I was planning to bottle my beer before leaving for a trip, but my friends being here distracted me and I totally forgot about it until today. I moved it to the bottling bucket and drew off a sample and it looks, smells, and tastes fine, however I am wondering what kind of a change a month of sitting in the wort can cause, purely from a curiosity standpoint.
It's my first time with this particular kit so I can't tell specific taste changes myself.
An extra month of aging isn't a problem for a beer with healthy yeast stored at an appropriate temperature. It might have been better if it was already bottled, but your yeast have had extra time to eat up residual sugars that tend to make home brew a little heavy, and the yeast should have flocculated more giving a cleaner, clearer beer.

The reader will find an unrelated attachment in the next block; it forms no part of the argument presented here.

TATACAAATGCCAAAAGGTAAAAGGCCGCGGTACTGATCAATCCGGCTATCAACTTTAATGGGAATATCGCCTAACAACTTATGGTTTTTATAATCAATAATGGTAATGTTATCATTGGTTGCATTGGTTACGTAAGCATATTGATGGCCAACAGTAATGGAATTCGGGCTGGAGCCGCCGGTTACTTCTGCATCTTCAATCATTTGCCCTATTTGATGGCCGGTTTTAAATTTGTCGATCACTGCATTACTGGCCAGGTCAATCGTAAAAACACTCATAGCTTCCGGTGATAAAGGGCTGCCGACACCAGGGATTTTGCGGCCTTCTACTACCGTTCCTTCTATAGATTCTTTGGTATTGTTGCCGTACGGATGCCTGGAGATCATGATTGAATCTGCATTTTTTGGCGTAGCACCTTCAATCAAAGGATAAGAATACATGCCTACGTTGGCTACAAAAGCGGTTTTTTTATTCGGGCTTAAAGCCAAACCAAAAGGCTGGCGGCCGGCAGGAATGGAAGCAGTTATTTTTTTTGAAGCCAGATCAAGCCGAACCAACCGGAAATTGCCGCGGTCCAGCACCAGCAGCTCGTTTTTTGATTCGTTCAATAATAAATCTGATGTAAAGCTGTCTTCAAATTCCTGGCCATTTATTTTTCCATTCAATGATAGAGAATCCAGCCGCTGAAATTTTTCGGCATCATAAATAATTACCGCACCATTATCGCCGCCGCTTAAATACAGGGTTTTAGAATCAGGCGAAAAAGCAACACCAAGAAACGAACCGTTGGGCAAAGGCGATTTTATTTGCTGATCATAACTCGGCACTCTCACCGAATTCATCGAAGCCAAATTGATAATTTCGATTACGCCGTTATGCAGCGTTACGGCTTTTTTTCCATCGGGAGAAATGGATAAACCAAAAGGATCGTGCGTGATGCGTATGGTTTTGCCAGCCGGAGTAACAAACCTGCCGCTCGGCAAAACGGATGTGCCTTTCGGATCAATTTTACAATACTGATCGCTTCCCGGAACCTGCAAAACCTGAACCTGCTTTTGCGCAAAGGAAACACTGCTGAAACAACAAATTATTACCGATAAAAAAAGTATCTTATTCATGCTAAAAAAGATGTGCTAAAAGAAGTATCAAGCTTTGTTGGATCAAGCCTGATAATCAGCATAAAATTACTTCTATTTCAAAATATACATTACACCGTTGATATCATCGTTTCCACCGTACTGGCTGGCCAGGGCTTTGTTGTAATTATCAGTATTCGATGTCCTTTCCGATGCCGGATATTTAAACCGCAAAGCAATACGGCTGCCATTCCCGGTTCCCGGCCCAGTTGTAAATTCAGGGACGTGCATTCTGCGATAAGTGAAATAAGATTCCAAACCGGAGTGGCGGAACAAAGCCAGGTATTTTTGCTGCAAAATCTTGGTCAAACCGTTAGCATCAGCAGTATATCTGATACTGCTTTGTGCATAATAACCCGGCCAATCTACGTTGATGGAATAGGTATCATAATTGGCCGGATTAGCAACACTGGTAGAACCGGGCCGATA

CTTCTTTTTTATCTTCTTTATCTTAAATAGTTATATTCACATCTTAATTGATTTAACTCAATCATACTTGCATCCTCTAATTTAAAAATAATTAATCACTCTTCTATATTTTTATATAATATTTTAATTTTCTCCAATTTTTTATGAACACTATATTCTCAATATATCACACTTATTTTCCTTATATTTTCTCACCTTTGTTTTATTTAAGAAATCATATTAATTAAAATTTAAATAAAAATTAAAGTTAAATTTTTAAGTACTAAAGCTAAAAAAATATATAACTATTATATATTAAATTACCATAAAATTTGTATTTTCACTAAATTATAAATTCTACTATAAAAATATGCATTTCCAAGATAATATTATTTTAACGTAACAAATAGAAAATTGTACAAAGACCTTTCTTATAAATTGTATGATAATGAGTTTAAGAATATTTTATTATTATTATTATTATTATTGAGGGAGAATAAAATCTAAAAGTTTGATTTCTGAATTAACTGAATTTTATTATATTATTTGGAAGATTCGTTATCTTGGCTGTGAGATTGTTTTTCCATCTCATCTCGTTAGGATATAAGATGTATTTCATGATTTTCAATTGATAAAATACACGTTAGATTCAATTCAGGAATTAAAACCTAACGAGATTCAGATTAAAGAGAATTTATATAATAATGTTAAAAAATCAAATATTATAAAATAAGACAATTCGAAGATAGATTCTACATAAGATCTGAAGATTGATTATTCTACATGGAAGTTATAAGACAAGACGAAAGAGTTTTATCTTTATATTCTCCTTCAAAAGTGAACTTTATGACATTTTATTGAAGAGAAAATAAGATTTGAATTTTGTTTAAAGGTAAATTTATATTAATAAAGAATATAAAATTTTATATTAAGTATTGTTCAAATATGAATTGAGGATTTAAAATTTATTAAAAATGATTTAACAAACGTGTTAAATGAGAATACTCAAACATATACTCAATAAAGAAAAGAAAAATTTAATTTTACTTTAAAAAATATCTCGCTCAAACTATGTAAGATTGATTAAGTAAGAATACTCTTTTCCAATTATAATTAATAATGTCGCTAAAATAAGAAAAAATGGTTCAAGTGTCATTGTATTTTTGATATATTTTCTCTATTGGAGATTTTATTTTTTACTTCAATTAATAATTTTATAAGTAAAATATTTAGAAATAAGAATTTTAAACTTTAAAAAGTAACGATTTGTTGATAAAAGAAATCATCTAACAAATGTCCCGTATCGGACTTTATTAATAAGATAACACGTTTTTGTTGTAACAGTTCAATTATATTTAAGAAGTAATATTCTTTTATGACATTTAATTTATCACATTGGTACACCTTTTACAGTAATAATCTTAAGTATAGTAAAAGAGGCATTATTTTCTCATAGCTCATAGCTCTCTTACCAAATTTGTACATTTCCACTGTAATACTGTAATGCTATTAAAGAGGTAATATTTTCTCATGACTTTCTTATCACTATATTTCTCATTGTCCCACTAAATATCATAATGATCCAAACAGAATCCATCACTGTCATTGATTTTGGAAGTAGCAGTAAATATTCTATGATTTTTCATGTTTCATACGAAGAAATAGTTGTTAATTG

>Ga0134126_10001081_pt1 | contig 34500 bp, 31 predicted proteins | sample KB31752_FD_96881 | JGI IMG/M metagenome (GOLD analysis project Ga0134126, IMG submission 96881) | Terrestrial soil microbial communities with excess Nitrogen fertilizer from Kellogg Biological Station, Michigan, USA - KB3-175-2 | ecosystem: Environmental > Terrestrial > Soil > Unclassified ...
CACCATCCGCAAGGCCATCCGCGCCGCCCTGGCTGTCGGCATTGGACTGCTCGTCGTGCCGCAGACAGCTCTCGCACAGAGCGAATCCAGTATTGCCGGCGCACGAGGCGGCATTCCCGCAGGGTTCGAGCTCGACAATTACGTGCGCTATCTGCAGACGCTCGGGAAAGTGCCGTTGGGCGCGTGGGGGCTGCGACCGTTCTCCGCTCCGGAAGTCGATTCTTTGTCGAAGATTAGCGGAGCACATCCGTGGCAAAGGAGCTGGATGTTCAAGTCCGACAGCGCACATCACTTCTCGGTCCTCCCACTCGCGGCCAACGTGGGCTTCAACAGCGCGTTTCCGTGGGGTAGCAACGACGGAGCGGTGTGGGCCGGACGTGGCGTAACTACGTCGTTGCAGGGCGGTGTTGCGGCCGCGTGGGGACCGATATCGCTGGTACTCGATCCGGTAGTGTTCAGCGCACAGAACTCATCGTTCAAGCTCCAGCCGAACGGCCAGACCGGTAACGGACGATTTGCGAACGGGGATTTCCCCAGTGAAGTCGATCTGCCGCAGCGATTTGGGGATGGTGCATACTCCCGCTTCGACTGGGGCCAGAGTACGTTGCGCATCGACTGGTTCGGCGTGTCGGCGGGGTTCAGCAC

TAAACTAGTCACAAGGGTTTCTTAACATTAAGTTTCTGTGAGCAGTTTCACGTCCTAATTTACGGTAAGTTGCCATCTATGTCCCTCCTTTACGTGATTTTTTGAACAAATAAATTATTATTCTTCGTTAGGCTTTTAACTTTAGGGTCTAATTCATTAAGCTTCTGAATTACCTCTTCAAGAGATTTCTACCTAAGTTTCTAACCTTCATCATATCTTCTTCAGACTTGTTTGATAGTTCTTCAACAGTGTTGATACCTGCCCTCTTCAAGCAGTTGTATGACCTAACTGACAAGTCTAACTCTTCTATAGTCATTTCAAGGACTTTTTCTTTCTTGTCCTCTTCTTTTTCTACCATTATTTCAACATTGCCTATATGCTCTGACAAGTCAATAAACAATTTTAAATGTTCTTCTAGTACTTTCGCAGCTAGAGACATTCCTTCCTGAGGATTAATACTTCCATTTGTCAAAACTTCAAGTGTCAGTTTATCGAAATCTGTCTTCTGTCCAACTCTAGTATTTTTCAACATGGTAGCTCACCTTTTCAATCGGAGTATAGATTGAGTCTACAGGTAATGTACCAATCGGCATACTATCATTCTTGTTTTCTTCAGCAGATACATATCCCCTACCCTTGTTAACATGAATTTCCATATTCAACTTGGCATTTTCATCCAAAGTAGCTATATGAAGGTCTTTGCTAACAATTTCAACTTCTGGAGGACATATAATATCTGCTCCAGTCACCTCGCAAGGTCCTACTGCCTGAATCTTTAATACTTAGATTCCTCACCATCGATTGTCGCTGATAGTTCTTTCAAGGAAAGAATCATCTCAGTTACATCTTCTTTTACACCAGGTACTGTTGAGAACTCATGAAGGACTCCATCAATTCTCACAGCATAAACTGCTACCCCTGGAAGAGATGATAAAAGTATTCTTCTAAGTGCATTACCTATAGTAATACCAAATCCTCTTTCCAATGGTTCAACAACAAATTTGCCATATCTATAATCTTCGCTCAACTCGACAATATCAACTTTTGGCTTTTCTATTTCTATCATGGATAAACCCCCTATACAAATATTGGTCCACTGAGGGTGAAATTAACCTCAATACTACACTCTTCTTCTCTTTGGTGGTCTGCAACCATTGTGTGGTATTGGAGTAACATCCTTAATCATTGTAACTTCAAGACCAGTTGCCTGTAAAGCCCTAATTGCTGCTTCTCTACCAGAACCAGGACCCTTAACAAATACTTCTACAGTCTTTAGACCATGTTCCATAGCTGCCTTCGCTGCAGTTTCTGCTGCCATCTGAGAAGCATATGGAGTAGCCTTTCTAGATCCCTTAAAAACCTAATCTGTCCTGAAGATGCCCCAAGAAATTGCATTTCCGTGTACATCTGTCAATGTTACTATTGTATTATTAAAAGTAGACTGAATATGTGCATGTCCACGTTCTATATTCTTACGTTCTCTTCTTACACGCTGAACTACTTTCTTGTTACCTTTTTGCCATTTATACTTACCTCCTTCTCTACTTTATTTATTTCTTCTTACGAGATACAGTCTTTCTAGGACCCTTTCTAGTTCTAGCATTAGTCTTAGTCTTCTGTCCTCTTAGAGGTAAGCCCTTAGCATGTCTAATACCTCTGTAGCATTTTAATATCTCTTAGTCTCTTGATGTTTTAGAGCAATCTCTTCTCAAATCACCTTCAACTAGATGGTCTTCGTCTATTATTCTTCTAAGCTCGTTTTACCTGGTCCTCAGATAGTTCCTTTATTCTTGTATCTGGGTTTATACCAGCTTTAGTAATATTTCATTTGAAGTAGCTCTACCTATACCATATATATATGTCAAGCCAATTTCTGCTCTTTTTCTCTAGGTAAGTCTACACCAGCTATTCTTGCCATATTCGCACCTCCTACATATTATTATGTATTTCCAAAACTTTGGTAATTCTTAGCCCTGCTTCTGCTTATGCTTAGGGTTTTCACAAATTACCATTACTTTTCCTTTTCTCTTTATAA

The potential downsides are yeast autolysis, if it is stored too warm. And hops flavor will decrease, but that might not be very noticable in an irish stout.
I have left beer in primary for over a month due to travel, etc. to no ill effects (assuming proper sanitation - problems will be more apparent given more time to infect).
The only issue you may have is while the since the yeast flocculates and can be clearer, much of it will drop out of the wort into the trub.
If you are bottle priming, this can cause carbonation to take much longer than usual. I have had it take months.
Priming can be sped up by agitating the closed bottles gently from time to time (semi-daily). Alternatively, you can help things out by simply sprinkling dry yeast (of the same type used in primary!) into the priming bucket to make sure sufficient yeast is present. I have also read about using champagne yeast for priming, but opinions seem to be be mixed